Shinnecock Voices: Mother & Son Continue Family Art Tradition

Gloria Smith and Lyle Smith presenting their art at Southampton Arts Center
Gloria Smith and Lyle Smith presenting their art at Southampton Arts Center
Germain Smith

Art exists in everything we see. Whether you are looking at an automobile, a lamp, a dress or a fishing boat, an artist dreamt it and designed it. Some art tells a story or is created to adorn the walls of our home. Other times, art is functional, like a magnificent coffee table or chair. Even the natural life around us, such as a spider spinning its web and the bird building its nest, participate in the creation of art.

Art has existed here on Long Island for thousands of years, created and practiced by the many Indigenous communities that have called this island home. Our people have created beautiful beads from the various shells found on our shores, like the wampum created from quahog clams. Other times dyes made from berries were used to paint clothing, and beautiful baskets were woven from wood and grasses for fishing and other uses.

One of Long Island’s beautiful art styles comes in the form of duck decoys. The late Shinnecock Chief Eugene Cuffee and Charles S. Bunn, both born in the 1860s, were two of the most well-known decoy carvers. Generally using cedar, tupelo or high-density cork, Cuffee and Bunn would masterfully design and carve beautiful waterfowl decoys to be used for hunting and as home art installations. If you are lucky to own one of these pieces of history, you are holding priceless art.

A descendant of both Cuffee and Bunn, Gloria Smith has also found art to hold a special place in her heart. Smith, who will be 90 years old this year and resides on the Shinnecock reservation, describes herself as having been born with art. The self-taught artist worked up until she was 87 years old. When you talk with Smith, you can feel the creativity shooting from her pores.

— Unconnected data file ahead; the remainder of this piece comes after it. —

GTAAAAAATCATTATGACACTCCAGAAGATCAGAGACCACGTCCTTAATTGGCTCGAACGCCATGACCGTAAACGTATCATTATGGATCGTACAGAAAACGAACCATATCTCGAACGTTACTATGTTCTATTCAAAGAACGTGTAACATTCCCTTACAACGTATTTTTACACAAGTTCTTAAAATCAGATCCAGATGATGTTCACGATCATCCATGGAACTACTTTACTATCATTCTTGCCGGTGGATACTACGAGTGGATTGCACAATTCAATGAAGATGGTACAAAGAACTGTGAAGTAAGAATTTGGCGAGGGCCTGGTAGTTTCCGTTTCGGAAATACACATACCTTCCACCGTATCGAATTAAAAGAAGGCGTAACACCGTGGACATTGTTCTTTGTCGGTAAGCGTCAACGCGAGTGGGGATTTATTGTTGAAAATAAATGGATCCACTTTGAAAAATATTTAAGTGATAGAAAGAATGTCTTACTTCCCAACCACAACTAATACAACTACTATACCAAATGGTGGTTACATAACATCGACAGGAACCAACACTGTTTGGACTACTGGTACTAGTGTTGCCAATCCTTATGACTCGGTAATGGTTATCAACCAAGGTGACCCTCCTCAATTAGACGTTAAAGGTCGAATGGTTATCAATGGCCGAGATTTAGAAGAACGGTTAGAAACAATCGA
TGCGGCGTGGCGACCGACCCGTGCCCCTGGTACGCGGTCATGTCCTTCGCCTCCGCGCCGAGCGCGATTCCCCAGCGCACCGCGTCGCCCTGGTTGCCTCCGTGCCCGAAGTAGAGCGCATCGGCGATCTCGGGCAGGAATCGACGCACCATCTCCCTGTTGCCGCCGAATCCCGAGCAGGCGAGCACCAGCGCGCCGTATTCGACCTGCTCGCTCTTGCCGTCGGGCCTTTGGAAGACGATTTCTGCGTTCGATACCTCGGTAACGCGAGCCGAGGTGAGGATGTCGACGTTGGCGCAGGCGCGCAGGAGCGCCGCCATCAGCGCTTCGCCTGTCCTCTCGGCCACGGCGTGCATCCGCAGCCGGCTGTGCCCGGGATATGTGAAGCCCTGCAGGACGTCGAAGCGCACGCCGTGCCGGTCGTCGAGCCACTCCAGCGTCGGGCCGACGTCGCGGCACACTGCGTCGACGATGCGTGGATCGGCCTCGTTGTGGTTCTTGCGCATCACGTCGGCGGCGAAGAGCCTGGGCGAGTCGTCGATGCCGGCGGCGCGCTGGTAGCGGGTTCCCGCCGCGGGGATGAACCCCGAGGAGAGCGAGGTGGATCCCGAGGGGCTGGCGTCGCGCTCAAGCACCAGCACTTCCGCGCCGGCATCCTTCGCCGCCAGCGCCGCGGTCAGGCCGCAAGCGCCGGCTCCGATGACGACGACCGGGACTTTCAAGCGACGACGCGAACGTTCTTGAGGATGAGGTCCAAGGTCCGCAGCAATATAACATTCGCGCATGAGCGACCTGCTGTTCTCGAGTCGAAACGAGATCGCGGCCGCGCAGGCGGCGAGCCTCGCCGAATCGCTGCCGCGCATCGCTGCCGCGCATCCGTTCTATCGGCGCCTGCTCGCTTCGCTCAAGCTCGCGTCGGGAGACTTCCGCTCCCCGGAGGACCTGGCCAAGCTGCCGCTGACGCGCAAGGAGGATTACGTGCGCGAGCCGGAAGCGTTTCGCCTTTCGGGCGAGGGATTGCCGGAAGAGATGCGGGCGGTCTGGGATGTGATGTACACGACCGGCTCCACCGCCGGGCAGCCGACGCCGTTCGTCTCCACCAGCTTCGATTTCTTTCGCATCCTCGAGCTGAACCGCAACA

After retiring she had so much creative energy to share that she asked her sons to build an art studio in her backyard. Over the last couple of years Smith has created over 40 paintings in that studio. Primarily working in acrylics on canvas, she explores both traditional native themes and abstract designs in her art.

She often uses vibrant colors and dramatic lines to express herself. While admiring her work, I noticed that there is very little style repetition, with each piece telling its own unique story. Smith says that she finds painting to be relaxing and therapeutic, with her studio offering moments of tranquility.

Smith’s children have also been blessed with the family artist gene. In particular, Lyle Smith has carried on the family tradition of both painting and decoy carving. Lyle was born in Southampton and is a lifelong resident of the Shinnecock reservation.

A graduate of Southampton High School and Nassau Community College, he went on to join the Marine Corps and later became a police officer. Several years ago, he was in a bad motorcycle accident while on duty as a police officer. While recovering from his injuries, he began to study the decoy styles of his ancestors and began to enter the craft himself.

Lyle’s grandfather and dad were Shinnecock hunting guides and his uncle, Norman, was a traditional carver as well. With such a rich family history of carving, Lyle’s passion and skill as a duck carver is simply natural. His meticulous attention to detail is seen in each decoy he carves and paints. He does so in the traditional Shinnecock way, honoring the ones who have come before him and who established the art form.

Along with fishing, farming, clamming and bigger game hunting, fowl hunting has helped sustain Shinnecock people for hundreds of years. The decoys, while beautiful, hold powerful cultural significance. Lyle is helping to preserve that essence of Shinnecock culture and shares it with younger fowlers within the Shinnecock Nation.

Gloria and Lyle have had the honor and pleasure of showing together at the Southampton Arts Center. Sharing those moments tells the true story of art and creativity being passed along from generation to generation within the Shinnecock community.

Christian Weaver
Christian Weaver


Christian Weaver, Wampum Group president, has been in the development and strategic planning industry for nearly 20 years. Weaver is passionate about lifting communities and has dedicated his career to making a positive impact in the lives of others.

“Shinnecock Voices” is a monthly column in which citizens of the Shinnecock Nation share stories and opinions and discuss the projects and campaigns they’re working on, to allow readers an inside view into their incredible community.

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